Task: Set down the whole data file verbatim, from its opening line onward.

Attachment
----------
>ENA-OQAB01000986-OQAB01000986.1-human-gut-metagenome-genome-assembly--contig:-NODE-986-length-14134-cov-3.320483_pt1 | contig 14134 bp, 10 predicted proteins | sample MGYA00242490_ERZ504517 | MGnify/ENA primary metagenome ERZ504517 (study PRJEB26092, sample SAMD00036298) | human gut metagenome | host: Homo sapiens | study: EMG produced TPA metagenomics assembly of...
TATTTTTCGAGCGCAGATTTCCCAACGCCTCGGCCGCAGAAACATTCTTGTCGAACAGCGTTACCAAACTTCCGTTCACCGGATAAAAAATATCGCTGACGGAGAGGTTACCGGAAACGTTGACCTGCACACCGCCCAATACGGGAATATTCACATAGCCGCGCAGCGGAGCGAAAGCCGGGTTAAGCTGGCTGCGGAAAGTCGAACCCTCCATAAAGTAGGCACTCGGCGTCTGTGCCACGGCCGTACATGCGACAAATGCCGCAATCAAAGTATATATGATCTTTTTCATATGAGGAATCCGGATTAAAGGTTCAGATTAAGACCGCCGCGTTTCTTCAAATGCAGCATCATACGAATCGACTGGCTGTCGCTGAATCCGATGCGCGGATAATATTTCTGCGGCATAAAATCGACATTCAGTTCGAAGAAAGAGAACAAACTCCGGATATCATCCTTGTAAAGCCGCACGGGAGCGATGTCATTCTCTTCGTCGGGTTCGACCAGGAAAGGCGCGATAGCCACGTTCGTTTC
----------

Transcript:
>ENA-OQAB01000986-OQAB01000986.1-human-gut-metagenome-genome-assembly--contig:-NODE-986-length-14134-cov-3.320483_pt1 | contig 14134 bp, 10 predicted proteins | sample MGYA00242490_ERZ504517 | MGnify/ENA primary metagenome ERZ504517 (study PRJEB26092, sample SAMD00036298) | human gut metagenome | host: Homo sapiens | study: EMG produced TPA metagenomics assembly of...
TATTTTTCGAGCGCAGATTTCCCAACGCCTCGGCCGCAGAAACATTCTTGTCGAACAGCGTTACCAAACTTCCGTTCACCGGATAAAAAATATCGCTGACGGAGAGGTTACCGGAAACGTTGACCTGCACACCGCCCAATACGGGAATATTCACATAGCCGCGCAGCGGAGCGAAAGCCGGGTTAAGCTGGCTGCGGAAAGTCGAACCCTCCATAAAGTAGGCACTCGGCGTCTGTGCCACGGCCGTACATGCGACAAATGCCGCAATCAAAGTATATATGATCTTTTTCATATGAGGAATCCGGATTAAAGGTTCAGATTAAGACCGCCGCGTTTCTTCAAATGCAGCATCATACGAATCGACTGGCTGTCGCTGAATCCGATGCGCGGATAATATTTCTGCGGCATAAAATCGACATTCAGTTCGAAGAAAGAGAACAAACTCCGGATATCATCCTTGTAAAGCCGCACGGGAGCGATGTCATTCTCTTCGTCGGGTTCGACCAGGAAAGGCGCGATAGCCACGTTCGTTTC